But not only the economic speed is too fast for political control. We are dealing with a further problem of de-synchronization in the relation of financial markets to the real economy. We can now make profits without producing anything by trading financial stocks that have no real basis.

What part does the consumer play in this crisis?

My thesis is that the current economic order has succeeded in separating the act of buying from the act of consuming: people buy more and more, but they don’t consume more. We buy clothes that we never wear, books that we never read, CDs that we never listen to. The problem arises when we no longer buy goods but rather financial stocks and in this way contribute to the decoupling of financial markets from the real economy.

“The science of economic bears an enormous responsibility for the disaster”

© iStockphotoNow all sides are desperately trying to stop the break in the dyke. But how they’re trying to do this doesn’t seem to suit you…

The science of economic bears an enormous responsibility for the disaster. And now those very experts who caused the crisis are supposed to solve it. It makes you think of the proverb of trusting the cat to keep the cream. The great danger is that things continue as before. It’s doubtful whether politics will be strong enough to regain control and slow down the circulation of capital.

Could the original sin have been turning from “Rhenish capitalism” to Anglo-Saxon capitalism?

Both versions function according to the logic of dynamic stabilization. But, certainly, Anglo-Saxon capitalism allows much higher speeds of reproduction than does Rhenish capitalism. The evil was a runaway capitalism, and that is surely more easily realized under the Anglo-Saxon model.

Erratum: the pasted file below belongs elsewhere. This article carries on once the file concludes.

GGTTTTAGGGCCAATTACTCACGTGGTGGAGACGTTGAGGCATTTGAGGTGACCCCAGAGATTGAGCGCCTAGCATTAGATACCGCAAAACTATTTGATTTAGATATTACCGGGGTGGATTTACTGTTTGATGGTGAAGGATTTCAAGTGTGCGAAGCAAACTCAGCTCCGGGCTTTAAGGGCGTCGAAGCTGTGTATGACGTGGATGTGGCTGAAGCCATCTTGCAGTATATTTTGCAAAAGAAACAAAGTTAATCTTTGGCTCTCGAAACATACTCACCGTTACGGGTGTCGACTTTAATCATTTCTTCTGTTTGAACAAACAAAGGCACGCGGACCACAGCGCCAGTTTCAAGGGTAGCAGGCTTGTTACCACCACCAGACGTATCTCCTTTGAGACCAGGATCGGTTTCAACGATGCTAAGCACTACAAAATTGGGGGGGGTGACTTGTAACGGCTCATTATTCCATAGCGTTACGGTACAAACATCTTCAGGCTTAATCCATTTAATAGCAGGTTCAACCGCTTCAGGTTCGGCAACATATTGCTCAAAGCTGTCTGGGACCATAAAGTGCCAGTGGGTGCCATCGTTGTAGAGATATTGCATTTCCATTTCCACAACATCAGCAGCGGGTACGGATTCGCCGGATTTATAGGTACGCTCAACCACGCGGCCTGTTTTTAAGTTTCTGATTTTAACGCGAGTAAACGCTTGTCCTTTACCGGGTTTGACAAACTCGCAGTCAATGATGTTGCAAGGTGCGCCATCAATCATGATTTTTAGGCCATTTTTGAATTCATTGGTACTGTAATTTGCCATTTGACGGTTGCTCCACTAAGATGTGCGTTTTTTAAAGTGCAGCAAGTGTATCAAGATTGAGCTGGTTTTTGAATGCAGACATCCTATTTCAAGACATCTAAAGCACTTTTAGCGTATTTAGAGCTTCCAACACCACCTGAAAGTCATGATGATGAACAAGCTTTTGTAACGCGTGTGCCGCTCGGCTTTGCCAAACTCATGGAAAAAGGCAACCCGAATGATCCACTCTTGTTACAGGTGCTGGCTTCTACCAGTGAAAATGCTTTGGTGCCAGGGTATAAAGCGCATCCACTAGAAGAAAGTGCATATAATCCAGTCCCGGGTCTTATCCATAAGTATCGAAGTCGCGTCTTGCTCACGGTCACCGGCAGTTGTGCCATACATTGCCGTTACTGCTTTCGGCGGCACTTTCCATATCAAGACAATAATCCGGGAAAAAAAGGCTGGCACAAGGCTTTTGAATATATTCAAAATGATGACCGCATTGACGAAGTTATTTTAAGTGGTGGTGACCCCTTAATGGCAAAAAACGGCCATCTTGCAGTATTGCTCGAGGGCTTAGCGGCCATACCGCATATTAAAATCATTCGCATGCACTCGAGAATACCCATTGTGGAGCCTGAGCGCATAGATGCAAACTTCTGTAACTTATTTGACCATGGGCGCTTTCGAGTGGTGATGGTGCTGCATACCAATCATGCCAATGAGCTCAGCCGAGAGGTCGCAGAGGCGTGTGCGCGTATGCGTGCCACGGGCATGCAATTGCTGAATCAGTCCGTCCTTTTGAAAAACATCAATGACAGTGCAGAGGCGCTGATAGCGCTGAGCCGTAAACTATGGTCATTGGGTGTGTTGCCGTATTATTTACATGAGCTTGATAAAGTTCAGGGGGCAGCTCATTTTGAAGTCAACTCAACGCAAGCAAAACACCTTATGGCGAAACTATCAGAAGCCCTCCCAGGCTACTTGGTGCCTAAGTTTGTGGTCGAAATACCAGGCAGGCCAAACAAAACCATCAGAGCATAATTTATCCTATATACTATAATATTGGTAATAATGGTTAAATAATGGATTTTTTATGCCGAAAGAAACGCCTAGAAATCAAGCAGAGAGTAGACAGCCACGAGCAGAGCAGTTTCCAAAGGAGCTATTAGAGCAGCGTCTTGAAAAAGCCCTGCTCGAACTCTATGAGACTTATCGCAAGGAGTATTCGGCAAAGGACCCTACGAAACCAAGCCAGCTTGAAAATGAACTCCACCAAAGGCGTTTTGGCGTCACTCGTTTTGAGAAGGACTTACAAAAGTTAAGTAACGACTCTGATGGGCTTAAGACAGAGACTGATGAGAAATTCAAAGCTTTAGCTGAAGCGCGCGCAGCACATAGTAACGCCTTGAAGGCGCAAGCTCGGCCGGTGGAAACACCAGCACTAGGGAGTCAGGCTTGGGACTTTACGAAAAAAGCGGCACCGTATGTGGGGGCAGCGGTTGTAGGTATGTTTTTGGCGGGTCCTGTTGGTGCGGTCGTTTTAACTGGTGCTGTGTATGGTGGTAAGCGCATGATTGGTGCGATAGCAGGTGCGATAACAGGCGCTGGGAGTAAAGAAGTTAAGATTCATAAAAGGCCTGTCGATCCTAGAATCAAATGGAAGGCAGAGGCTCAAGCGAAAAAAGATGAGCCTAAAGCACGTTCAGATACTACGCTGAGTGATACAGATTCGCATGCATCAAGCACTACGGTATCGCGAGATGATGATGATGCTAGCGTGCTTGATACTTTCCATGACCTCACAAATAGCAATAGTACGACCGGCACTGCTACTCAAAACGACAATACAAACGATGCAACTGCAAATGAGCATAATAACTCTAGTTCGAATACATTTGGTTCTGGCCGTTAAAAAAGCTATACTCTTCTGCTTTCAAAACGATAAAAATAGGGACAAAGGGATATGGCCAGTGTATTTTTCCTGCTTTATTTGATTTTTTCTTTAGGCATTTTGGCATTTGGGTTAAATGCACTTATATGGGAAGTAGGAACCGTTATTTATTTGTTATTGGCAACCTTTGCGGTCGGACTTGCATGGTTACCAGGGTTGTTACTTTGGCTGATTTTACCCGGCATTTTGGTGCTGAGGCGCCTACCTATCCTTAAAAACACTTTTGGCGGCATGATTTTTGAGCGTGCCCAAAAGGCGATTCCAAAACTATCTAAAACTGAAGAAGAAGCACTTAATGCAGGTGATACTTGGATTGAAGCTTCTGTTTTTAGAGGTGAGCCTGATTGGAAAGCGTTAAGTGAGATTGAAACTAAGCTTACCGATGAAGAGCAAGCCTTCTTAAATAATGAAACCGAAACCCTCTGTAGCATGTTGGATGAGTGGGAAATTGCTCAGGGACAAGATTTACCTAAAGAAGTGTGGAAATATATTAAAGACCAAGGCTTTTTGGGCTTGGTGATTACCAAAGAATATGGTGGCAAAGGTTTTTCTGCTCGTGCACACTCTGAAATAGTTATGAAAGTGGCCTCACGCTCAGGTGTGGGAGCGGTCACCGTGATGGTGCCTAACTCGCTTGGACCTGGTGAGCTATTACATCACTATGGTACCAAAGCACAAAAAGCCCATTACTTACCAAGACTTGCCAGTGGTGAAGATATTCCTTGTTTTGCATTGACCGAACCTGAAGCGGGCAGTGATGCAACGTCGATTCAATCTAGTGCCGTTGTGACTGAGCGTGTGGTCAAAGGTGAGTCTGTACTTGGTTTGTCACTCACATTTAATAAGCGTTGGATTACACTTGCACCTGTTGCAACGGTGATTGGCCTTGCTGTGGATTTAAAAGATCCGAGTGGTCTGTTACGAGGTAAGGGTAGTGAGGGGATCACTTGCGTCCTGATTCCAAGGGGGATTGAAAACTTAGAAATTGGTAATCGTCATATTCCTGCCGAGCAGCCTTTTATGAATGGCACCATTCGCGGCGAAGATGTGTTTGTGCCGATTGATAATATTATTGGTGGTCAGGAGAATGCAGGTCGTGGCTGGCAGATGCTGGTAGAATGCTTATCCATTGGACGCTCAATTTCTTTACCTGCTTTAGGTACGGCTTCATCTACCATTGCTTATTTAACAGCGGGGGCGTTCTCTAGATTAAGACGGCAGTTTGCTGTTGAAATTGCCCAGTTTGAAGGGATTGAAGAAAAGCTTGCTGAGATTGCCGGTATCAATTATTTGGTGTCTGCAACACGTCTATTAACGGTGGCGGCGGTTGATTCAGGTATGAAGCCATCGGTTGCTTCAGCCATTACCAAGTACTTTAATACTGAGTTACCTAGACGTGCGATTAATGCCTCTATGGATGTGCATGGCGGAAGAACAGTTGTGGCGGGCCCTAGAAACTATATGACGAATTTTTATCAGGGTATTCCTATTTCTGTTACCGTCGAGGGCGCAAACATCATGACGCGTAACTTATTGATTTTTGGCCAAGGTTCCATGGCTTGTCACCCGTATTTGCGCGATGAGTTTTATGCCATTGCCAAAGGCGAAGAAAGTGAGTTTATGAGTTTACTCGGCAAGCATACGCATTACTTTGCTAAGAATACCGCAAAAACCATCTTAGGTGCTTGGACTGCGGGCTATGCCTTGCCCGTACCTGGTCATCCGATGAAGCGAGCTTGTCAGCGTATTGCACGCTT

Well, Karl Marx already prophesied the destruction of the relations of production by the productive forces in capitalism. Are you ultimately a communist in disguise?

Hmm, probably not. But I do think many parts of Marx’s analysis of capitalism are convincing. I believe there’s a lot more to it than we supposed. But all in all, his analysis isn’t sufficiently complex. He saw the economic basis much to one-sidedly as the sole driving force of modern dynamics. In my view, the logic of acceleration reaches much deeper into the structures of modern society than merely on the economic level – also into cultural values. The Enlightenment promise of freedom itself contains a dynamic element. The problem lies not in the economic relations, but in the overall formation of modern societies.

Hartmut Rosa, born 1965, studied sociology, philosophy and political science at the Universities of Berlin, Freiburg and Harvard and the London School of Economics. Since his habilitation in 2004, Rosa, a student of Herfried Münkler and Axel Honneth, has taught in the Faculty of Social and Behavioral Sciences at the University of Jena, and since 2002 has been Guest Professor at the New School for Social Research in New York.

Reading tip:
Hartmut Rosa: Beschleunigung. Die Veränderung der Zeitstrukturen in der Moderne, Frankfurt am Main: Suhrkamp, 7th edition, 2005.

Roland Detsch
was the interviewer. He is a political scientist and works as a freelance editor, journalist and author in Landshut and Munich.

Translation: Jonathan Uhlaner
Copyright: Goethe-Institut e. V., Online-Redaktion
May 2010